While it does depend on the base protein you will be preparing, in many cases cooking for your Yorkie at home can be less expensive than buying bags of top-line kibble. You can buy and cook in bulk and meal-prep for the week which is typically a cost-saving method.
If home cooking sounds like something you’d like to try for your Yorkshire Terrier,
there’s an amazing book that you’ll want to check out:
This is a fun, organized, colorful, and informative 40-recipe cookbook.
There are 21 scrumptious recipes for meals, each with step-by-step instructional photos:
- Echo’s Easy Egg Scramble
- Bono’s Berry Breakfast
- Lollipop’s Liver Bonanza
- Max’s 3-Blend Meatloaf
- Fargo’s Fish and Eggs
- Velvet’s Lip-Smacking Veal & Chicken Medley
- Banjo’s Beef Mashup
- Sammy’s Steak Stew
- Blossom’s Beef Berry Quinoa Mix
- Yolonda’s Yogurt-Marinated Beef Blast
- Scout’s Sunshine Chicken Mix
- Yogi’s Yum-Yum Turkey Dinner
- Sullivan’s Salmon Dinner
- Faith’s Pan-fried Fish Feast
- Luca’s Doggo Lo Mein (Chicken or beef)
- Poppy’s Pasta Supreme
- Marley’s Cheesy Meatballs
- Lucy’s Light Lunch and
Tank’s Turkey Takeover (both low-calorie meals)
- Eddie’s Easy-Does-it Blend (for upset tummies)
- Samson’s Simple Dinner with Add-ons (an effective at-home method of testing for food intolerance and allergies)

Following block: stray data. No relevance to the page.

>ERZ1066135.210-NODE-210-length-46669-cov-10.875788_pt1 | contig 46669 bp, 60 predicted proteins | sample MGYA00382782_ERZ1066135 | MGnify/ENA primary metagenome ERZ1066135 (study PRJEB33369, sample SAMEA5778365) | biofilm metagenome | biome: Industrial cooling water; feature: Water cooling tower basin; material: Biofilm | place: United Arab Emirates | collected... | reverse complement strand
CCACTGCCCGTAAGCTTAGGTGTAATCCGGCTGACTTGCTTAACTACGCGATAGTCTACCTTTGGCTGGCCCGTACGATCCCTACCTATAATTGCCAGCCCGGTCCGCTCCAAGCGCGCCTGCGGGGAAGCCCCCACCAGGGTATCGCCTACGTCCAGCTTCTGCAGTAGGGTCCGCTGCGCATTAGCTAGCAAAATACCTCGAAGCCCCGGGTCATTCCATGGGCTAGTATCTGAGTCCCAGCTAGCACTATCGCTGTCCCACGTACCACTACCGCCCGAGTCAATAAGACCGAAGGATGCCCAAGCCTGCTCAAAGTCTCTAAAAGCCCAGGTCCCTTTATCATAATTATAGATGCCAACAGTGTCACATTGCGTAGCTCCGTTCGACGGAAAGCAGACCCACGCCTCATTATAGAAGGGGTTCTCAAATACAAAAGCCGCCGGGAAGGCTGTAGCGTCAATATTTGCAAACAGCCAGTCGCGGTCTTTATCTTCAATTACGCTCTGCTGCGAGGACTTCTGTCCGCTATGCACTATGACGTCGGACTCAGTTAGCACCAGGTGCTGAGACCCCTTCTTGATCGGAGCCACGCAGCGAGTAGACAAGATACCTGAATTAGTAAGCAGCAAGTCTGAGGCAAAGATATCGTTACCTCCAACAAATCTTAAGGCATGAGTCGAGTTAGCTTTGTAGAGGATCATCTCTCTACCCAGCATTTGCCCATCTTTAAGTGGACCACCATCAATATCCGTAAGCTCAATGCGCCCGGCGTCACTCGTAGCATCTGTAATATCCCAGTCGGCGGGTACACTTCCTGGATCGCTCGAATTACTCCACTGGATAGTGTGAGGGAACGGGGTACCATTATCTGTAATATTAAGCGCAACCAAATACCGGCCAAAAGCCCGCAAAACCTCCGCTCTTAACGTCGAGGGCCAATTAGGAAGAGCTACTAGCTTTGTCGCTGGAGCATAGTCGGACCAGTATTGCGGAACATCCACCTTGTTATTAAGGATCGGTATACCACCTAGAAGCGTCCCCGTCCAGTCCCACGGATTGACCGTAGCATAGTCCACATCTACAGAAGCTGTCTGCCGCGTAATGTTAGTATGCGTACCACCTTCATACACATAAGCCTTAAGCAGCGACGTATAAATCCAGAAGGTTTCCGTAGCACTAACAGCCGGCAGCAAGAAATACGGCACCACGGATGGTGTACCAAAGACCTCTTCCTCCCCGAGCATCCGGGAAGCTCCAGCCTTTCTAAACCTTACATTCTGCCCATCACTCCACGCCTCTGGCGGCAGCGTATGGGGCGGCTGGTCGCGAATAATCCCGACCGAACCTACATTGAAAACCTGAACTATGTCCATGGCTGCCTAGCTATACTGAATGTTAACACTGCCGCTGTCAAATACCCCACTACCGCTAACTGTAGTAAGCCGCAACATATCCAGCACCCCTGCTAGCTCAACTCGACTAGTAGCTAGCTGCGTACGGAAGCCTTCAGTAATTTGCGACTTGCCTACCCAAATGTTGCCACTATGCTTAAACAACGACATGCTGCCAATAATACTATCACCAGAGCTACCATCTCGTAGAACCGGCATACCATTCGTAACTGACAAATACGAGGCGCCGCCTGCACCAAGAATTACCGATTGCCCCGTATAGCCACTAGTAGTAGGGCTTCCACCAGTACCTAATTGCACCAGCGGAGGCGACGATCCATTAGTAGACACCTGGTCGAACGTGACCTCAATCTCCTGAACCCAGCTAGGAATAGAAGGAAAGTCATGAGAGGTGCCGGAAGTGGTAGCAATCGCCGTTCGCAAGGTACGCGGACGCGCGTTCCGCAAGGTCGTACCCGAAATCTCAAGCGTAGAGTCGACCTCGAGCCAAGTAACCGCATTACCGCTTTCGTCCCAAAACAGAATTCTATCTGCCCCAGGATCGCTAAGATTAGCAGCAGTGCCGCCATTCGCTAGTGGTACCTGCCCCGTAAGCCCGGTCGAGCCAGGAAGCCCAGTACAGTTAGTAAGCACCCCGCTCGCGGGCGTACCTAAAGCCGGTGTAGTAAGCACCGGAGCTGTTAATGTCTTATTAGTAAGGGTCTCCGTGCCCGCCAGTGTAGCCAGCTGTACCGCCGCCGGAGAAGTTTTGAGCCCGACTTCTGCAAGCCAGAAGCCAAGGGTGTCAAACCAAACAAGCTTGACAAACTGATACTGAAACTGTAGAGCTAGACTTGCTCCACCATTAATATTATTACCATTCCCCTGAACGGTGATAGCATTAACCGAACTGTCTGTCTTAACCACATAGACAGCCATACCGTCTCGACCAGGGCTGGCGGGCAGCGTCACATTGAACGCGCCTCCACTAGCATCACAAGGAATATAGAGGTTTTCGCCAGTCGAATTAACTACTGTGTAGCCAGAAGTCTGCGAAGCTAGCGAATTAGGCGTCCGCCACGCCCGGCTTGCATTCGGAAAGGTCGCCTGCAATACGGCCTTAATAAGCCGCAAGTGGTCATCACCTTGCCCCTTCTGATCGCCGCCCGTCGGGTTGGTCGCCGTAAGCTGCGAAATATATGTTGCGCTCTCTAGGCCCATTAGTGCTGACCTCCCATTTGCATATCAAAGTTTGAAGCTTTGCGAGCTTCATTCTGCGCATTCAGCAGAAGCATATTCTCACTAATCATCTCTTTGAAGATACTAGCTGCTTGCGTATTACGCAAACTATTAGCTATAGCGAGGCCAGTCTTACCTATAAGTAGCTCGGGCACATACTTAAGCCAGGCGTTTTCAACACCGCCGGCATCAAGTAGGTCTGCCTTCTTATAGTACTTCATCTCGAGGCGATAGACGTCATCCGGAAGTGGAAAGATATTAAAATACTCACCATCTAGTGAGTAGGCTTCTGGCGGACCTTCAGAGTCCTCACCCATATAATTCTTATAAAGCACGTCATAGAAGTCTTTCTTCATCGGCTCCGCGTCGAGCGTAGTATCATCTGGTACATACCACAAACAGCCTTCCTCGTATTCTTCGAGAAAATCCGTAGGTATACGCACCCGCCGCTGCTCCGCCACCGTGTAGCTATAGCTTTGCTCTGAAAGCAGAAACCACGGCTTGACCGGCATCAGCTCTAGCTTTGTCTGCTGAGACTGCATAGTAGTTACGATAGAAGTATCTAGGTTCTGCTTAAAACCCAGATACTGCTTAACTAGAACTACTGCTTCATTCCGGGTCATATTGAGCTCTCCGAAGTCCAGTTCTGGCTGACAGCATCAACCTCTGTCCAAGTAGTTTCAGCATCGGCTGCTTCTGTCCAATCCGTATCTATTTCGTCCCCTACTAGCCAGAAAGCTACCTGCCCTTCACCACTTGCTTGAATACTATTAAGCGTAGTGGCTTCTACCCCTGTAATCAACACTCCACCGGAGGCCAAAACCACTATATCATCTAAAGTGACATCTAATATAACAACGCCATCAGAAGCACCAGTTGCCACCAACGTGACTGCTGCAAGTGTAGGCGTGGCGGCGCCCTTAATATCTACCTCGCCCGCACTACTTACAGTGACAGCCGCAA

And 19 recipes with photos for mouth-watering, tail-wagging snacks:
- Nutty Cheese Drop Biscuits
- Frosted Peanut Butter Cookies
- Classic Peanut Butter & Coconut Oil Paws
- Veggie Crunch Bones
- Carrot Cheese Squares
- Sweet Potato Puffs (soft treat)
- Frozen Double-Fruit Yogurt
- Frozen Yogurt Split Treats
- Coconut Berry Macaroons
- Frosted Pumpkin Cookies
- No-Bake Pumpkin Peanut Butter Balls
- Mixed Berry Muffins
- Mini Stuffed Fruit Disks
- Berry Crunch Bones
- Blueberry Dot Chews (soft treat)
- Banana Oat Bites
- Chicken Veggie Bites
- Liver Crunch Bites
- Fun Fruity Birthday Cake
While making homemade food for your Yorkshire Terrier, you’ll have a step-by-step photo guide for each meal and each snack:
Prep, cooking or baking, and final plating.
And, if you’re a busy on-the-go pet parent, you’ll love that these recipes are in a convenient PDF format ebook. This allows you to view them right on your smartphone (or tablet or computer) and it’s ideal for printing and placing in a 3-ring binder (slip the pages back-to-back in sheet protectors and you’ll create a spill-proof book, perfect for cooking sessions).
Let’s get cooking…
Yes, I want to home cook for my Yorkie!
Maybe you want to prepare a sample dish to see what your Yorkie thinks about it… Or maybe you’re ready to dive in and offer a fresh, homemade diet starting today. Either way, you’ll find this book incredibly helpful.
We’re very proud to be one of the exclusive informational resources offering this outstanding cookbook. And, we’re happy to announce that this book is currently just $6.88.
Click/tap on the button below and let’s get started!
Order now to receive a copy that contains bonus material:
Foods a Dog Can Eat, Foods a Dog Can Eat Once in a While, Foods a Dog Can Technically Eat but Are Not a Good Idea, and Foods a Dog Cannot Eat / Toxic or Dangerous Foods.